On the ground learnings from the Tour de France - Rosterfy
This is a guest blog written by Mummu Media Account Manager, Liam Atchison, who coordinated a series of cycling tours on-ground at The Tour de France.
I’ll be honest, I felt like I had really landed on my feet after graduating and landing such a high-profile event. It certainly didn’t take long for the dust to settle for me to realise that I was coordinating 12,000 volunteers. Whilst I had a lot of fun, I also experienced many sleepless nights in attempting to come up with a bigger plan and purpose to manage the volunteers.
Here are some home truths and lessons I learned along the way that can help you streamline your volunteers and staff on your next big event:
5 volunteer learnings from the Tour de France
1. Build a team that are interested in the bigger picture: not the salary (or perks, if a volunteer)
Luckily, due to the large profile of the Tour de France we didn’t have to recruit. By the time the company was created, 20,000 people had already registered their interest! When recruiting staff from this pool, it was crucial to find staff that are interested in the bigger picture: that means that they will be on board, will be more likely to be punctual and will actually show up. Staff that care will do more for the job than those who are only there for the perks/profit.
2. Train staff for their bigger purpose and train accordingly
Don’t just tell people their role and train them exclusively for that job. Instead, help them understand where it fits into the bigger picture. For example, “I assist pedestrians crossing the road to keep pedestrians and riders safe, and so that the riders have a fair chance of winning” instead of “I stand at this post and stop people from entering the course”.
I have since done an HR team building game that focuses on this exact point. When you blindfold two teams, each with the same task, and one not blindfolded leader who delegates jobs. The team that was informed that the task is “building a ship” completes the task. The other team, that is only delegated jobs with no knowledge of the purpose, does not complete the task.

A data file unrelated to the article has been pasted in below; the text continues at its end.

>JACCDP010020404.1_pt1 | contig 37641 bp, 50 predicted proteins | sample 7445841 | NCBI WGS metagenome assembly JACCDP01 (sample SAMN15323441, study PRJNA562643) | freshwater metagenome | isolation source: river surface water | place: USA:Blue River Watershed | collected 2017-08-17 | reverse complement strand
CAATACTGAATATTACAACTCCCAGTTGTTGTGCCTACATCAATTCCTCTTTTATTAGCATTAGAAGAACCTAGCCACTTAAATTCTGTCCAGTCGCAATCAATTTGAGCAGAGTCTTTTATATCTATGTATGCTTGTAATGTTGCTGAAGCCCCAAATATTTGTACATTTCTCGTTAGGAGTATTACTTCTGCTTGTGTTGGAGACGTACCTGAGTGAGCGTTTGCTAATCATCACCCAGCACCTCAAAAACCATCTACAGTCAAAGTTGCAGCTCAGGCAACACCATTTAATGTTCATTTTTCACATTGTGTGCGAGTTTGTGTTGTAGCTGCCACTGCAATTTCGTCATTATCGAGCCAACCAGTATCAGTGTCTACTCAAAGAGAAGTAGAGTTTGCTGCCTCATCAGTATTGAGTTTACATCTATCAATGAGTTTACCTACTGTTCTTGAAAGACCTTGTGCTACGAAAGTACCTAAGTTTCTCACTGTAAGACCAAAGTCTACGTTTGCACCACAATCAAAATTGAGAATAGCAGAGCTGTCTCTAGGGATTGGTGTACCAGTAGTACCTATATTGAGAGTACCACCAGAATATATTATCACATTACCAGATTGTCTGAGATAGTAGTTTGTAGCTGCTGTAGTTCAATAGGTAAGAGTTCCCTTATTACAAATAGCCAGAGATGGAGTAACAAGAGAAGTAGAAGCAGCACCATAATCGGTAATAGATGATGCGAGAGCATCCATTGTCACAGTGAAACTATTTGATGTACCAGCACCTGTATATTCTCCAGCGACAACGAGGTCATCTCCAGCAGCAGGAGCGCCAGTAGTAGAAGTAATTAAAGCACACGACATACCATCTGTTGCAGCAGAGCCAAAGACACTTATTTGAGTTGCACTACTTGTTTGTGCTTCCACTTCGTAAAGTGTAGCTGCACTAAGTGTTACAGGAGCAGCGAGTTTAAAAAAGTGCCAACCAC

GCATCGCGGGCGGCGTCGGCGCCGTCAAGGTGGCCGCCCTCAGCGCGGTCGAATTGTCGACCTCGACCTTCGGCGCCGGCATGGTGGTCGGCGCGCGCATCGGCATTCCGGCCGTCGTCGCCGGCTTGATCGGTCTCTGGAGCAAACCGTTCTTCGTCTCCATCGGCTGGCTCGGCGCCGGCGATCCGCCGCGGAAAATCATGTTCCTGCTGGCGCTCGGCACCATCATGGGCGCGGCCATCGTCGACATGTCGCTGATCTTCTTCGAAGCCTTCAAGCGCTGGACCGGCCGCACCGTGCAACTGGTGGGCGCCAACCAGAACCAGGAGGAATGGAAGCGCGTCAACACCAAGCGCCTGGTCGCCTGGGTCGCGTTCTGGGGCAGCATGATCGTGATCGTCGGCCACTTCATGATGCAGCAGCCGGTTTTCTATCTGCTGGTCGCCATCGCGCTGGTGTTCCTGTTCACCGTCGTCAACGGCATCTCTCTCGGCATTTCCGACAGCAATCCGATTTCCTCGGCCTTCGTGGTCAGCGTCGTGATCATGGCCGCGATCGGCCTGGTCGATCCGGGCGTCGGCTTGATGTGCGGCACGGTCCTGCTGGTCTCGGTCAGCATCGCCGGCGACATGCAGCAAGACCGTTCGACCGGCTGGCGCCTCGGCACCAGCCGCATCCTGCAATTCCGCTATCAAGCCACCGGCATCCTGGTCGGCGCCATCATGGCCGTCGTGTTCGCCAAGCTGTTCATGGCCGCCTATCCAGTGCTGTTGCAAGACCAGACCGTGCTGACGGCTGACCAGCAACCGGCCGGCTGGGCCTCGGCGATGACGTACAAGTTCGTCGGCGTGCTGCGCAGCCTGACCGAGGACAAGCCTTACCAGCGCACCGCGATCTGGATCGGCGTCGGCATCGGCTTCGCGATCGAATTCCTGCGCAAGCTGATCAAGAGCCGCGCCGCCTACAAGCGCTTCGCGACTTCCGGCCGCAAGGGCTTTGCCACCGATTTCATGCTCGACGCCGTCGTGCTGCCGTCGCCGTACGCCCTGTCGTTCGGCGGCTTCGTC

3. Staff accountability: no shows
Staff don’t always show up. Volunteers have even less reason to show up than paid staff. While recruiting the best bunch of passionate people is one line of defence, technology is a great asset. Using a technology system where you can track attendance at various check-in points is great, and it helps with sending extra staff to the areas as required, no matter whether it is 12 staff or 12,000 staff.
4. Plan to fail…..
The adage says, “Fail to plan, plan to fail”. In event management, I would consider it better to say, “Plan to fail”. Once you have a plan, also make a few “plan b’s” and maybe also “plan c’s” to help you when the inevitable happens. Even if none of your backup plans work, the planning of them will help you feel more flexible and confident should something out of the ordinary happen.
5. Communication is key
Build a communications plan into your training. Where do your staff look for one source of information? Whether that's emergency info or shift updates: ensure that all staff are familiar of where to get that info.
Some points to consider: do all staff use/ are familiar with the chosen method? For me, there were a number of staff who were on working holidays and didn’t have a smartphone to access Facebook. Using technology such as Rosterfy these days, you can actually contact all staff via SMS with the click of a button.
I hope by sharing this knowledge you get a full night of rest during your event. I know that I used to use a combination of excel, emails, SMS, phone calls, paper applications, and paper timesheets and I had to manually enter them. I certainly don’t miss those days anymore now that I use Rosterfy's automated technology.
Volunteer management simplified with Rosterfy
If you’d like to learn more about how Rosterfy can help you recruit and retain volunteers more effectively, why not book a demo of our product today?
Alternatively, keep reading more about how to manage volunteers on our blog: